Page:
What's Intuit up to? It looks like something big. In the last two months, the company has filed shelf registrations with the SEC for nearly $2 billion in securities. Shelf registrations don’t necessarily mean a company is about to issue all that stock at once. But you have to wonder.

The one that is really catching competitors’ eyes is a $925 million stock registration in late December that specifies that the proceeds are to be used to acquire assets or companies. Naturally, there’s little more detail and we aren’t going to get much unless the stock is issued. But just remember, the last time Intuit registered a lot of stock, it raised $400 million to purchase Lacerte. Some observers at the time thought it was a pretty high price. But if a company’s stock appreciates, as Intuit’s did at the time, it’s a pretty cheap deal since the $400 million in cash wasn’t in Intuit’s money.

The second shelf registration, filed in January for $1 billion, is more complex. It includes $500 million in stock that was previously registered early in 2001, and it also includes some senior debt. The company says that this is a routine updating of the prior registration. Acquisitions are mentioned, but so are general corporate purposes and other uses. Well, maybe this is a making a big deal over nothing and both offerings are routine. Companies routinely file registrations for debt issues that they don't use and open lines of credit that aren't drawn down. But you have to wonder.

Since Intuit was on a buying binge last year, it’s an interesting move. To recap, it acquired American Fundware, which makes the FundWare line of not-for-profit accounting software, OmWare, the company that made Master Builder, MRI, which makes property management software, and Eclipse, which made high-priced ERP packages. It also acquired Blue Ocean, which didn’t seem to fit the pattern in any of the earlier purposes.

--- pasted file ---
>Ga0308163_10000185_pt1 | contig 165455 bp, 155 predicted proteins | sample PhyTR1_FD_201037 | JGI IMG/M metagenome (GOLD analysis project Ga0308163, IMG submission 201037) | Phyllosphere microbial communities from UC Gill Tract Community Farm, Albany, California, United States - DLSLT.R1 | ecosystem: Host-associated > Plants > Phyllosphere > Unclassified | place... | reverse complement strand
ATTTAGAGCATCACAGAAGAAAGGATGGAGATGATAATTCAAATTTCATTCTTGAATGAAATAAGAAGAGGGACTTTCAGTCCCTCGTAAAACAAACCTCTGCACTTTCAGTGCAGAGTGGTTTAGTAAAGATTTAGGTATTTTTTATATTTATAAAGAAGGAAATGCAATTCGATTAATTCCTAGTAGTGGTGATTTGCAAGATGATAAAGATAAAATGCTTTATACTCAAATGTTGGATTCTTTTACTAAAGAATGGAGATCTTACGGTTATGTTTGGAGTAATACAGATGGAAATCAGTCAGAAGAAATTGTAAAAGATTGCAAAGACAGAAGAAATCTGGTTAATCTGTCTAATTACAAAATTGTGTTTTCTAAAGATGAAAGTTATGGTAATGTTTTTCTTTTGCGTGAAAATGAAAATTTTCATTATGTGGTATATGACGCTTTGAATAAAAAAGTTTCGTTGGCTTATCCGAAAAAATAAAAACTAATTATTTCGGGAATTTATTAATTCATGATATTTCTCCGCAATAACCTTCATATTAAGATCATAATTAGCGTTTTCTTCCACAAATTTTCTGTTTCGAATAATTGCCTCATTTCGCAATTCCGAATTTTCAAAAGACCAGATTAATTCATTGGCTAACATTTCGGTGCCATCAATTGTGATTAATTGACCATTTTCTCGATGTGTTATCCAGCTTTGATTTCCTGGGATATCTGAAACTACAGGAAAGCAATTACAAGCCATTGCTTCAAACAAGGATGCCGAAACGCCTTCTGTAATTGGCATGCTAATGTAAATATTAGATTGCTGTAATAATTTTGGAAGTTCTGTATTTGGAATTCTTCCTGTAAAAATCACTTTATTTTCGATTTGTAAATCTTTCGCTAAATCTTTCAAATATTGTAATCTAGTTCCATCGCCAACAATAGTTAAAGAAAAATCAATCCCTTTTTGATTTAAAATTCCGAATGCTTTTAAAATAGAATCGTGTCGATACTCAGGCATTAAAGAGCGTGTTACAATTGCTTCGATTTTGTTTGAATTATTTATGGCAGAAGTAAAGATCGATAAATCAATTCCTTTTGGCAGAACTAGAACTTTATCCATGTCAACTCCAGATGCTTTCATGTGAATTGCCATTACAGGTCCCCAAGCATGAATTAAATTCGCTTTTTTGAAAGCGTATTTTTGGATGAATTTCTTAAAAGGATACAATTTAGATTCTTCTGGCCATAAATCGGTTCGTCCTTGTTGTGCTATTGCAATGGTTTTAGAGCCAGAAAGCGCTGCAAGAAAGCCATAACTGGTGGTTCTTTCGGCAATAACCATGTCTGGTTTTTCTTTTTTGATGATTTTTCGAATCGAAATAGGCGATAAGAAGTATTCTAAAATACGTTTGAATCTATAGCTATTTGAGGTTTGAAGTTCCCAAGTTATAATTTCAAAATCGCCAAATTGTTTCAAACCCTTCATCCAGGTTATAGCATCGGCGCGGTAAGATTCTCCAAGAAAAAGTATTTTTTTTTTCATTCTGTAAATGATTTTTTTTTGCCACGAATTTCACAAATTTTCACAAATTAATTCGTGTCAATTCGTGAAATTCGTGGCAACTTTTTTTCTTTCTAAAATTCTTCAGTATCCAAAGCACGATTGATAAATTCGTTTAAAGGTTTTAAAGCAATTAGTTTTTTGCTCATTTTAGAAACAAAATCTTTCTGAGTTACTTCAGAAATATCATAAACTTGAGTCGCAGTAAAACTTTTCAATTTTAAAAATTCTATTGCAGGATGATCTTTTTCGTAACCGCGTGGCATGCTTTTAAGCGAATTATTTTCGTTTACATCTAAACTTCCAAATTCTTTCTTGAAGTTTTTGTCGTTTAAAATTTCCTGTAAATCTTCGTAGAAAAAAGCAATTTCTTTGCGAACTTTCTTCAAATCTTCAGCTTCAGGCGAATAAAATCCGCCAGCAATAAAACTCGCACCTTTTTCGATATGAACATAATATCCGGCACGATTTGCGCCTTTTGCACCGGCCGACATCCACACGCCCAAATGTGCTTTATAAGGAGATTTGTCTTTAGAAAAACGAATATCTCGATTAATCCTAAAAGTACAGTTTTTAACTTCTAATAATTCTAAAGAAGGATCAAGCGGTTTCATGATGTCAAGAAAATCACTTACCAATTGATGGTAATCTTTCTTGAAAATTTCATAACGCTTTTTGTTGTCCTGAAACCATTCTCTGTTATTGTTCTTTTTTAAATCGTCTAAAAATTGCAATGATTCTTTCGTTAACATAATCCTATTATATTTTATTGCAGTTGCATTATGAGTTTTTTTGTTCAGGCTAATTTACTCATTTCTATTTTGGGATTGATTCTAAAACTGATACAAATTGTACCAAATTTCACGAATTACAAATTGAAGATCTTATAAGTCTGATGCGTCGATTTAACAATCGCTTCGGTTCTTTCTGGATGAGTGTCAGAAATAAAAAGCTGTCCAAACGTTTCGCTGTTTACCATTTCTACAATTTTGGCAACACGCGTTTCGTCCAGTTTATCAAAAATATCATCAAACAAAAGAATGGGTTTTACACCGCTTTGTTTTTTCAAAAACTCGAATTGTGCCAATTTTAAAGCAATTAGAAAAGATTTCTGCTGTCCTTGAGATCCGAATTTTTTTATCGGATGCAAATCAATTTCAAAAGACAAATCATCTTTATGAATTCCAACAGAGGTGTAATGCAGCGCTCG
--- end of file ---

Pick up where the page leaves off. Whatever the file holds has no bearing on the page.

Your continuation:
So what’s up this time? The company looks like it might need to buy a mid-market accounting vendor. But it’s hard to think who might be for sale that would be worth anything, except Accpac, which has an IPO in the works, or Softline with AccountMate and BusinessVision, or maybe Exact Software. None of these folks look worth $1 billion. It’s possible to imagine Microsoft getting tired of losing money with Great Plains and Navision, but not yet. Microsoft spent $1.2 billion and $1.3 billion respectively for those companies and you have to think their value is down. Sage with more than $800 million in sales and profitable to boot would probably be too expensive and hard to envision for sale.

That leaves the CPA side where Best Software bought CPASoftware last year.

To be serious in the CPA market, a research arm would be a nice thing to have.

There’s only one company that seems to be worth anything like $925 million—BNA Tax Management. Thomson Corp. reportedly offered $1 billion a few years ago, but was rebuffed by the employee owners. You’d have to think that in the current economic climate, with the merger and acquisition glut over and the stock market about as much fun as a hike in the Iraqi desert, that the price would have dropped.

Would Intuit make a bunch of purchases? Maybe. It’s easy to make the case for picking up some quality, but unknown vertical companies, and it just took a minority position in the developer that makes its POS software. But those kinds of deals aren’t going to burn $1 billion. Maybe mom and dad are right.

Maybe they shouldn’t spend it in one place. But it’ll be more fun if they do.

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